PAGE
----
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Milk allergyMMilk allergyMilk allergyEnglishAllergyChild (0-12 years);Teen (13-18 years)BodyImmune systemConditions and diseasesCaregivers Adult (19+)NA2021-03-08T05:00:00Z8.3000000000000062.30000000000001206.00000000000Health (A-Z) - ConditionsHealth A-Z<p>Find out how to help your child manage a milk allergy.</p><h2>What is a milk allergy?</h2><p>A milk allergy occurs when the body reacts to one or more of the proteins in cow’s milk.</p><h2>How serious is a milk allergy?</h2><p>Milk allergy reactions are different for each child, but they usually happen soon after your child consumes milk. A milk allergy can sometimes cause <a href="https://www.aboutkidshealth.ca/Article?contentid=781&language=English">anaphylaxis</a>, a severe and life-threatening allergic reaction.</p><h2>Key points</h2><ul><li>Most children with a milk allergy outgrow it as they grow older. Consult an allergist regularly to see if there is any change in your child's allergy.</li><li>Infants with a milk allergy can continue breastfeeding or can take a soy-based infant formula. Speak to your doctor or a dietitian if you have any concerns.</li><li>Milk has a number of names, including casein, whey, lactoferrin and lactoglobulin. Many different products contain milk, including cereals, processed meats, high-protein flour, soups, dressings, spreads and baked items.</li><li>Milk contains calcium and vitamin D, both of which help strengthen bones. Alternative sources of calcium include almonds, broccoli and sardines. Sources of vitamin D include egg yolks, fish, liver and soy.</li><li>If your child's diet is limited because of a milk allergy, a registered dietitian can advise how your child can have a balanced diet.</li></ul><h2>Possible sources of milk</h2><p>Milk is used in a range of packaged foods and drinks. Below is a list of some of the many food products that contain milk.</p><table class="akh-table"><tbody><tr><td>Artificial butter, butter fat, margarine</td><td>Baked goods and baking mixes (including bread, cookies, cake mixes, donuts or pancakes)</td></tr><tr><td>Buttermilk, cream, dips, dressings, sour cream, spreads</td><td>Canned tuna</td></tr><tr><td>Caramel colouring/flavouring</td><td>Cereals, crackers</td></tr><tr><td>Cheese, cottage/soy cheese</td><td>Dessert (custard, pudding, sherbet)</td></tr><tr><td>Egg/fat substitutes</td><td>Flavoured coffee, coffee whitener</td></tr><tr><td>High-protein flour</td><td>Glazes, nougat</td></tr><tr><td>Gravy, sauces</td><td>Meats (deli meats, hot dogs)</td></tr><tr><td>Non-dairy products (kosher food)</td><td>Prepared potatoes (instant/mashed, scalloped)</td></tr><tr><td>French fries, potato chips</td><td>Seasonings</td></tr><tr><td>Snack foods (candy, chocolate, fruit bars, granola bars)</td><td>Soups, soup mixes</td></tr><tr><td>Soy products (soy cheese, tofu)</td><td></td></tr></tbody></table><h2>What do I do if my child has a milk allergy?</h2><p>Your child should see an allergist (a doctor who specializes in diagnosing and treating allergies) who can discuss the milk allergy with you in more detail. Children who have a milk allergy should avoid all products that may contain milk. Some children who have a milk allergy are able to safely eat baked goods containing milk. If your child has a milk allergy, you should consult with an allergist before giving your child baked goods containing milk.</p><p>Your child’s doctor may also prescribe a medication called an <a href="https://www.aboutkidshealth.ca/article?contentid=130&language=English">epinephrine autoinjector</a>, which can be used to treat allergic reactions, in case your child accidentally eats a food containing milk.</p><h2>What type of milk can my infant have if they are allergic to cow’s milk?</h2><p>Breastfeeding is the best way to feed an infant. If your infant is already breastfed, this can continue even if they have been diagnosed with a milk allergy. However, the rest of your infant's diet should not include cow’s milk or milk ingredients.</p><p>If your infant is not breastfed, they can take a soy-based infant formula. If they have an allergy to soy and to cow’s milk, a doctor or dietitian will recommend a hydrolyzed (completely broken down) formula to meet your infant’s needs.</p><p>Always speak with your doctor or dietitian about your infant’s food allergies and what option is best for you and your infant.</p><h2>Reducing the risk of cross-contamination</h2><p>Cross-contamination occurs when one substance unintentionally comes in contact with another substance, for example a potential allergen. If the substances mix together, one substance taints the other substance, making it unsafe to eat.</p><p>Food allergens can contaminate other foods when, for example, the same containers, utensils or frying pans hold a range of foods.</p><p>Bulk food containers pose a high risk of cross-contamination because they are often used for different products.</p><p>Be sure to avoid using utensils or containers that may have come in contact with allergy-causing foods and ask about possible cross-contamination when eating out.</p><h2>How can my child get the right mix of nutrients if they must avoid milk?</h2><p>Milk and milk products are rich in <a href="https://www.aboutkidshealth.ca/Article?contentid=1448&language=English">calcium</a>, a mineral that helps bones stay strong and healthy. Children who are allergic to milk can have non-dairy calcium-rich foods instead of milk and milk products. This table lists some examples.</p><h3>Non-dairy sources of calcium</h3><table class="akh-table"><thead><tr><th>Foo​​d​ or drink</th><th>Serving size</th><th>Approximate calcium content</th></tr></thead><tbody><tr><td>Almonds</td><td>1/4 cup</td><td>90 mg</td></tr><tr><td>Bok choy, boiled</td><td>1 cup</td><td>160 mg</td></tr><tr><td>Broccoli, boiled</td><td>1 cup</td><td>55 mg</td></tr><tr><td>Orange juice, calcium fortified</td><td>1 cup</td><td>300 mg</td></tr><tr><td>​Salmon, canned, with bones</td><td>4 oz</td><td>175 mg</td></tr><tr><td>Sardines, canned, with bones</td><td>4 medium</td><td>180 mg</td></tr><tr><td>Soy beverage, fortified</td><td>1 cup</td><td>300 mg</td></tr><tr><td>Tahini (100% crushed sesame seeds)</td><td>3 tbsp</td><td>190 mg</td></tr><tr><td>White beans, boiled</td><td>1 cup</td><td>170 mg</td></tr></tbody></table><p>It is important that children also eat foods rich in <a href="https://www.aboutkidshealth.ca/Article?contentid=1447&language=English">vitamin D</a>. This vitamin helps the body absorb calcium. Vitamin D-rich foods include egg yolks, fish, liver, fortified margarines and soy drinks.</p><h2>When to go the emergency room</h2><p>If your child is having a severe allergic reaction to milk, call 911 or go to your nearest emergency department immediately. If your child’s doctor prescribed them an epinephrine autoinjector, administer this medication to your child right away. See <a href="https://www.aboutkidshealth.ca/Article?contentid=781&language=English">Anaphylaxis: How to recognize and respond to a severe allergic reaction</a> for more information.</p><h2>​Further information</h2><p>​Health Canada. <a target="_blank" href="https://www.canada.ca/en/health-canada/services/food-nutrition/reports-publications/food-safety/milk-priority-food-allergen.html">Milk – A priority food allergen</a></p>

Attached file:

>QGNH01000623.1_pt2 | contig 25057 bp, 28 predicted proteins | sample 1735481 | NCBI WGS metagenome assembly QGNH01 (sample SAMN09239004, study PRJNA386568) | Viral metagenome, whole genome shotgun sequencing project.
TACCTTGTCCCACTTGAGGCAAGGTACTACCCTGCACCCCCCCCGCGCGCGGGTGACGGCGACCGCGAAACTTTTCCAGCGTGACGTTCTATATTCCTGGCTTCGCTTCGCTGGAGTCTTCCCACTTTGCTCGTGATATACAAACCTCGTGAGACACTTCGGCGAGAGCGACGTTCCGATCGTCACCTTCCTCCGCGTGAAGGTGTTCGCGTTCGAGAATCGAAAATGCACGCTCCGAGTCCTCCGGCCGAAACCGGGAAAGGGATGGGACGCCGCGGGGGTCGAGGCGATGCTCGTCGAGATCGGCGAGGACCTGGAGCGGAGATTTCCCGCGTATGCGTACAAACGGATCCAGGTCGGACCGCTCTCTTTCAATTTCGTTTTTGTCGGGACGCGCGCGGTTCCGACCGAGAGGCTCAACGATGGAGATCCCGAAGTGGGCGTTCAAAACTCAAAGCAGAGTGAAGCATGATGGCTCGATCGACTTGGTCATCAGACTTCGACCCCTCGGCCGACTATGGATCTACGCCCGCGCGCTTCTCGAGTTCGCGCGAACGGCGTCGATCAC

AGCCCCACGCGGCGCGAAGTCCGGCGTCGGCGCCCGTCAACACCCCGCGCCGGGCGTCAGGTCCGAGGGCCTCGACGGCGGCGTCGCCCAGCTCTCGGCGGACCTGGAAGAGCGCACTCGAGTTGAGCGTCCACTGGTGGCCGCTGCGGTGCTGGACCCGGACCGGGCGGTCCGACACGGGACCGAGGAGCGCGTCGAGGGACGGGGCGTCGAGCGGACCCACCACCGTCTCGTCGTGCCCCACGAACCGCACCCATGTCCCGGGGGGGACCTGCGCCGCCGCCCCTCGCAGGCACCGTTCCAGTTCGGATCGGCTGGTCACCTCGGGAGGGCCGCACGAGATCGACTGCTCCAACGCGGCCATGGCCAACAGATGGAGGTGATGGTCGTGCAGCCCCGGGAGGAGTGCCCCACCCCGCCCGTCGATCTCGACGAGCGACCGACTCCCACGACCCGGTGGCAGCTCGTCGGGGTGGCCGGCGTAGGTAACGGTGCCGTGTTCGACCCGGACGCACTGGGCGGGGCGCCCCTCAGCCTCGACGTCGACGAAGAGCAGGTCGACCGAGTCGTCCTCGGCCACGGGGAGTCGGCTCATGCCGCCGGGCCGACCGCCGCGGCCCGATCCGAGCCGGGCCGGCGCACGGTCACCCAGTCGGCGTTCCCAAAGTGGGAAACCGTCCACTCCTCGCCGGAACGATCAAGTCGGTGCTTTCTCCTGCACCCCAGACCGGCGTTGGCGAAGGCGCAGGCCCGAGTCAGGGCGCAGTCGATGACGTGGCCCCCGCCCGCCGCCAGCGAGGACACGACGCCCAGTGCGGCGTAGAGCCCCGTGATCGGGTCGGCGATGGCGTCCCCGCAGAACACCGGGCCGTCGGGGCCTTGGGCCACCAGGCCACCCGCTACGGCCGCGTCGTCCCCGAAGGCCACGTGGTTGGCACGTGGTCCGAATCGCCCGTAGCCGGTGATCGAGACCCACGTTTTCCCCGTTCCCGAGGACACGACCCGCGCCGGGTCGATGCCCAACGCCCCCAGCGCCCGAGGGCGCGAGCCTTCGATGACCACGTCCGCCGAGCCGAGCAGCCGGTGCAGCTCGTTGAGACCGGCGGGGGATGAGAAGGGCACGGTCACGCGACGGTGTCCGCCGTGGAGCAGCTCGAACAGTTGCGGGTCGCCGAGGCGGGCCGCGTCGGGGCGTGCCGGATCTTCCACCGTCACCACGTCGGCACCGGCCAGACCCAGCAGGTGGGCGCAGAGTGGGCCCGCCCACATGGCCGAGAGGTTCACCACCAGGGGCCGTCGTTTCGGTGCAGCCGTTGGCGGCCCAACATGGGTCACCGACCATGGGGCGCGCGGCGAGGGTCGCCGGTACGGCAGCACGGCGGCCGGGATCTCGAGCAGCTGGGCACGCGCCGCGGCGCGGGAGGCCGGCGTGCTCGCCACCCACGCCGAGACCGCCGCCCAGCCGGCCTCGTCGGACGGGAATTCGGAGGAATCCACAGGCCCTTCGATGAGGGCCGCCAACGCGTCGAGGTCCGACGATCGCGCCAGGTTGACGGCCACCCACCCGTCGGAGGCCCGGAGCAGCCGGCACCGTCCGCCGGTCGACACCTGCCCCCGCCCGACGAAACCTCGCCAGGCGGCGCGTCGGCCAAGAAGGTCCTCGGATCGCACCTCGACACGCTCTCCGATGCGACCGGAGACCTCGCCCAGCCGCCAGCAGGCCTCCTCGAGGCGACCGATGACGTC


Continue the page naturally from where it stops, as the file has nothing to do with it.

Milk allergy808.000000000000Milk allergyMilk allergyMEnglishAllergyChild (0-12 years);Teen (13-18 years)BodyImmune systemConditions and diseasesCaregivers Adult (19+)NA2021-03-08T05:00:00Z8.3000000000000062.30000000000001206.00000000000Health (A-Z) - ConditionsHealth A-Z<p>Find out how to help your child manage a milk allergy.</p><h2>What is a milk allergy?</h2><p>A milk allergy occurs when the body reacts to one or more of the proteins in cow’s milk.</p><h2>How serious is a milk allergy?</h2><p>Milk allergy reactions are different for each child, but they usually happen soon after your child consumes milk. A milk allergy can sometimes cause <a href="https://www.aboutkidshealth.ca/Article?contentid=781&language=English">anaphylaxis</a>, a severe and life-threatening allergic reaction.</p><h2>Other names for milk</h2><p>Milk can have many names in ingredient lists. Learning these names can help you catch any hidden sources of milk in food.</p><p>When buying packaged foods, always check the list of ingredients in the store and again when you bring the product home. It is also a good idea to check the ingredients every time you buy the food in case the recipe has changed. You can also call the manufacturer to ask about any recipe changes.</p><p>The following table provides a list of some names for milk. Use it when you are grocery shopping or calling food manufacturers.</p><table class="akh-table"><tbody><tr><td>Casein or caseinate (also, ammonium/ calcium/ magnesium/ potassium/ sodium caseinate)</td><td>Dried milk</td></tr><tr><td>Hydrolyzed casein, hydrolyzed milk protein</td><td>Lactate/lactose</td></tr><tr><td>Lactoferrin/lactoglobulin/lactalbumin</td><td>Milk protein/solids</td></tr><tr><td>Modified milk ingredients</td><td>Rennet</td></tr><tr><td>Whey (delactosed, demineralized)</td><td>Whey protein concentrate</td></tr></tbody></table><h2>Key points</h2><ul><li>Most children with a milk allergy outgrow it as they grow older. Consult an allergist regularly to see if there is any change in your child's allergy.</li><li>Infants with a milk allergy can continue breastfeeding or can take a soy-based infant formula. Speak to your doctor or a dietitian if you have any concerns.</li><li>Milk has a number of names, including casein, whey, lactoferrin and lactoglobulin. Many different products contain milk, including cereals, processed meats, high-protein flour, soups, dressings, spreads and baked items.</li><li>Milk contains calcium and vitamin D, both of which help strengthen bones. Alternative sources of calcium include almonds, broccoli and sardines. Sources of vitamin D include egg yolks, fish, liver and soy.</li><li>If your child's diet is limited because of a milk allergy, a registered dietitian can advise how your child can have a balanced diet.</li></ul><h2>Possible sources of milk</h2><p>Milk is used in a range of packaged foods and drinks. Below is a list of some of the many food products that contain milk.</p><table class="akh-table"><tbody><tr><td>Artificial butter, butter fat, margarine</td><td>Baked goods and baking mixes (including bread, cookies, cake mixes, donuts or pancakes)</td></tr><tr><td>Buttermilk, cream, dips, dressings, sour cream, spreads</td><td>Canned tuna</td></tr><tr><td>Caramel colouring/flavouring</td><td>Cereals, crackers</td></tr><tr><td>Cheese, cottage/soy cheese</td><td>Dessert (custard, pudding, sherbet)</td></tr><tr><td>Egg/fat substitutes</td><td>Flavoured coffee, coffee whitener</td></tr><tr><td>High-protein flour</td><td>Glazes, nougat</td></tr><tr><td>Gravy, sauces</td><td>Meats (deli meats, hot dogs)</td></tr><tr><td>Non-dairy products (kosher food)</td><td>Prepared potatoes (instant/mashed, scalloped)</td></tr><tr><td>French fries, potato chips</td><td>Seasonings</td></tr><tr><td>Snack foods (candy, chocolate, fruit bars, granola bars)</td><td>Soups, soup mixes</td></tr><tr><td>Soy products (soy cheese, tofu)</td><td></td></tr></tbody></table><h2>What do I do if my child has a milk allergy?</h2><p>Your child should see an allergist (a doctor who specializes in diagnosing and treating allergies) who can discuss the milk allergy with you in more detail. Children who have a milk allergy should avoid all products that may contain milk. Some children who have a milk allergy are able to safely eat baked goods containing milk. If your child has a milk allergy, you should consult with an allergist before giving your child baked goods containing milk.</p><p>Your child’s doctor may also prescribe a medication called an <a href="https://www.aboutkidshealth.ca/article?contentid=130&language=English">epinephrine autoinjector</a>, which can be used to treat allergic reactions, in case your child accidentally eats a food containing milk.</p><h2>What type of milk can my infant have if they are allergic to cow’s milk?</h2><p>Breastfeeding is the best way to feed an infant. If your infant is already breastfed, this can continue even if they have been diagnosed with a milk allergy. However, the rest of your infant's diet should not include cow’s milk or milk ingredients.</p><p>If your infant is not breastfed, they can take a soy-based infant formula. If they have an allergy to soy and to cow’s milk, a doctor or dietitian will recommend a hydrolyzed (completely broken down) formula to meet your infant’s needs.</p><p>Always speak with your doctor or dietitian about your infant’s food allergies and what option is best for you and your infant.</p><h2>Reducing the risk of cross-contamination</h2><p>Cross-contamination occurs when one substance unintentionally comes in contact with another substance, for example a potential allergen. If the substances mix together, one substance taints the other substance, making it unsafe to eat.</p><p>Food allergens can contaminate other foods when, for example, the same containers, utensils or frying pans hold a range of foods.</p><p>Bulk food containers pose a high risk of cross-contamination because they are often used for different products.</p><p>Be sure to avoid using utensils or containers that may have come in contact with allergy-causing foods and ask about possible cross-contamination when eating out.</p><h2>How can my child get the right mix of nutrients if they must avoid milk?</h2><p>Milk and milk products are rich in <a href="https://www.aboutkidshealth.ca/Article?contentid=1448&language=English">calcium</a>, a mineral that helps bones stay strong and healthy. Children who are allergic to milk can have non-dairy calcium-rich foods instead of milk and milk products. This table lists some examples.</p><h3>Non-dairy sources of calcium</h3><table class="akh-table"><thead><tr><th>Foo​​d​ or drink</th><th>Serving size</th><th>Approximate calcium content</th></tr></thead><tbody><tr><td>Almonds</td><td>1/4 cup</td><td>90 mg</td></tr><tr><td>Bok choy, boiled</td><td>1 cup</td><td>160 mg</td></tr><tr><td>Broccoli, boiled</td><td>1 cup</td><td>55 mg</td></tr><tr><td>Orange juice, calcium fortified</td><td>1 cup</td><td>300 mg</td></tr><tr><td>​Salmon, canned, with bones</td><td>4 oz</td><td>175 mg</td></tr><tr><td>Sardines, canned, with bones</td><td>4 medium</td><td>180 mg</td></tr><tr><td>Soy beverage, fortified</td><td>1 cup</td><td>300 mg</td></tr><tr><td>Tahini (100% crushed sesame seeds)</td><td>3 tbsp</td><td>190 mg</td></tr><tr><td>White beans, boiled</td><td>1 cup</td><td>170 mg</td></tr></tbody></table><p>It is important that children also eat foods rich in <a href="https://www.aboutkidshealth.ca/Article?contentid=1447&language=English">vitamin D</a>. This vitamin helps the body absorb calcium. Vitamin D-rich foods include egg yolks, fish, liver, fortified margarines and soy drinks.</p><h2>When to go the emergency room</h2><p>If your child is having a severe allergic reaction to milk, call 911 or go to your nearest emergency department immediately. If your child’s doctor prescribed them an epinephrine autoinjector, administer this medication to your child right away. See <a href="https://www.aboutkidshealth.ca/Article?contentid=781&language=English">Anaphylaxis: How to recognize and respond to a severe allergic reaction</a> for more information.</p><h2>When to see a dietitian for a milk allergy</h2><p>If you have removed many foods from your child’s diet because of a milk allergy, it may be a good idea to speak to a registered dietitian. The dietitian can review the foods your child eats to decide if they are getting enough calcium and vitamin D. They can also let you know if your child needs a milk-free calcium and vitamin D supplement.</p><h2>Will my child always have a milk allergy?</h2><p>A milk allergy is one of the most common food allergies in infants, but most children outgrow it as they grow older.</p><p>An allergist can help you find out when to test your child and see whether they have outgrown their allergy. Consult them regularly to check if there have been any changes to your child's food allergy.</p><h3>Top 8: What are the most common allergies in kids?</h3><div class="asset-video">https://www.youtube.com/embed/0WvfG6eTuCw</div><p>For more videos from SickKids experts in collaboration with Youngster, visit <a href="https://www.youtube.com/channel/UCoKMd2cYwegtZX19uHdNLQA">Youngster on YouTube</a>.</p><h2>​Further information</h2><p>​Health Canada. <a target="_blank" href="https://www.canada.ca/en/health-canada/services/food-nutrition/reports-publications/food-safety/milk-priority-food-allergen.html">Milk – A priority food allergen</a></p><img alt="" src="https://assets.aboutkidshealth.ca/AKHAssets/milk_allergy.jpg" style="BORDER:0px solid;" />https://assets.aboutkidshealth.ca/AKHAssets/milk_allergy.jpgcowsmilkallergyMilk allergyFalse